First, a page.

We also ought to adress legal rights/responsibilities for those who cohabit without getting married, IMO. People should be able to opt out voluntarily formally and legally. But not *after* the shit hits the fan.

    Since I don't think anything that sensible is likely to happen, I am in favor of gay marriage.
    Quote Originally Posted by Aesthete View Post
    As long as I don't have to hear about Gay Pride Parades again, then fine. I don't understand the point of walking around in a parade to show off your homosexuality.

    My only problem is if the two people happen to be of a noble nature. I mean, by not being able to reproduce, you're breeding good traits out of the population.
    Actually, many homosexuals do have biological children; and those who choose to adopt can transmit those noble traits which are not of a biological nature but more of a psychological nature to their children by rasing them in a loving and educational family.

  4. #104
    Senior Member cafe's Avatar
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    Quote Originally Posted by greenfairy View Post
    I think we should outlaw straight marriage and give everyone civil unions.
    I think we'd be putting a lot of people in jail if we did that. However, I'd be fine with going down to the court house and getting my civil union papers if we weren't grandfathered in if it'd make it more fair for everybody.
    “There are two novels that can change a bookish fourteen-year old’s life: The Lord of the Rings and Atlas Shrugged. One is a childish fantasy that often engenders a lifelong obsession with its unbelievable heroes, leading to an emotionally stunted, socially crippled adulthood, unable to deal with the real world. The other, of course, involves orcs.”
    ~ John Rogers

  5. #105
    @.~*virinaĉo*~.@ Totenkindly's Avatar
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    Quote Originally Posted by greenfairy View Post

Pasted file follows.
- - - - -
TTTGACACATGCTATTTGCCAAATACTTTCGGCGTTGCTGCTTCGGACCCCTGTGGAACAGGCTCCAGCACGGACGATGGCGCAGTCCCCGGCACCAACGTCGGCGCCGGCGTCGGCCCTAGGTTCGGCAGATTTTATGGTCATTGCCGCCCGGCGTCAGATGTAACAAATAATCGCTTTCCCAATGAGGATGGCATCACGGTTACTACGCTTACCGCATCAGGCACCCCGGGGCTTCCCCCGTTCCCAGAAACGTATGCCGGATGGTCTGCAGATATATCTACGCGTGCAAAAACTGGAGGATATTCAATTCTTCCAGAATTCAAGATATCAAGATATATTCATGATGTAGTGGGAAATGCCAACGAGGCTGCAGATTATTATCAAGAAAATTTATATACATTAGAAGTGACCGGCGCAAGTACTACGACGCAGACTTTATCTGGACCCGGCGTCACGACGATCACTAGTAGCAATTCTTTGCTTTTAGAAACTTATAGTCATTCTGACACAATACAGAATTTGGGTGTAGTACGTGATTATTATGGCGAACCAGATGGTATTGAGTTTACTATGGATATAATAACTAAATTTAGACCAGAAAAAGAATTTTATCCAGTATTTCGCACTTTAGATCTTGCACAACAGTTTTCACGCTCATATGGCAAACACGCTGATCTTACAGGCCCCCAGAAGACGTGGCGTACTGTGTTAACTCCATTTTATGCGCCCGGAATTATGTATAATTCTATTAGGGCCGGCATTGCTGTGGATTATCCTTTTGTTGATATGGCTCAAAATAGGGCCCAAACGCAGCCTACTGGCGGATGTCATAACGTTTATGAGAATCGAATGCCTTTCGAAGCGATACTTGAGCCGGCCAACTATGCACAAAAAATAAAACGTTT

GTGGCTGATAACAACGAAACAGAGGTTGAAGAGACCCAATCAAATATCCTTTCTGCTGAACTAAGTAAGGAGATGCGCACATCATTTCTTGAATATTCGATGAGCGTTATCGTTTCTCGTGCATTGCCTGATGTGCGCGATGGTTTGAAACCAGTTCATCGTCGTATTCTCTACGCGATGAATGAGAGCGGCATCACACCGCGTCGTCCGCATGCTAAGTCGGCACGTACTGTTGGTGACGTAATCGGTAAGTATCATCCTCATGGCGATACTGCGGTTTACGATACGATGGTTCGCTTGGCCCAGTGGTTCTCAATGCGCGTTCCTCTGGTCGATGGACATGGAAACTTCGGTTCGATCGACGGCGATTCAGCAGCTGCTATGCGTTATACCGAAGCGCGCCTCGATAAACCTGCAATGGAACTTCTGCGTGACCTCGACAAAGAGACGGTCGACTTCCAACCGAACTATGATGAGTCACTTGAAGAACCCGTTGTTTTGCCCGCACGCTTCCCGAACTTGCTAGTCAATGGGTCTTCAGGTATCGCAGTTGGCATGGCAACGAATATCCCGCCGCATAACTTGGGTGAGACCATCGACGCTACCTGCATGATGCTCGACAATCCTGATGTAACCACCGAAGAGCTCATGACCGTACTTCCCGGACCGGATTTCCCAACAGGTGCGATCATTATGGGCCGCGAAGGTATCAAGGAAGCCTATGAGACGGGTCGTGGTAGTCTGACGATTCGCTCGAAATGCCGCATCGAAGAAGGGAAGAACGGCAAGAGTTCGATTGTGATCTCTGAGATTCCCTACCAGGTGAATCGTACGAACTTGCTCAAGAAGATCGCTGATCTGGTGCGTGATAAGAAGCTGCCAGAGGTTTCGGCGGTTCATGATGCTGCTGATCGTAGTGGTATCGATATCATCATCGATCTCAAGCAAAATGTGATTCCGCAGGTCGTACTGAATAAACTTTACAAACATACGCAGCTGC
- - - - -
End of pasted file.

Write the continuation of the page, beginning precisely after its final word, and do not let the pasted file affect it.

Actually, many homosexuals do have biological children; and those who choose to adopt can transmit those noble traits which are not of a biological nature but more of a psychological nature to their children by rasing them in a loving and educational family.
    Yup. Homosexuals have tried het relationships and sometimes produce offspring from those before deciding that they just can't make the relationships work.

    Meanwhile there are a lot of kids in the orphanage/foster system that need parents to give them a foundation.

    I adopted my daughter from another country. She is not genetically linked to me, but she is still my daughter, and there are parts of her personality that have come from me. Good parents transmit positive traits to their children via more than just their indifferent genetic coding.

    I would even say the genetics is the lesser part of what a parent gives a child, since children sometimes find unrelated people who are more parents to them than their own genetic heritagel. You can be born into a particular biological line but you actually have to BUILD a family.
    "Hey Capa -- We're only stardust." ~ "Sunshine"

    “Pleasure to me is wonder—the unexplored, the unexpected, the thing that is hidden and the changeless thing that lurks behind superficial mutability. To trace the remote in the immediate; the eternal in the ephemeral; the past in the present; the infinite in the finite; these are to me the springs of delight and beauty.” ~ H.P. Lovecraft

  6. #106
    Strongly Ambivalent Ivy's Avatar
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    This guy seemed to have soaked up some nobility from somewhere:


  7. #107
    LL P. Stewie Beorn's Avatar
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    Quote Originally Posted by Jennifer View Post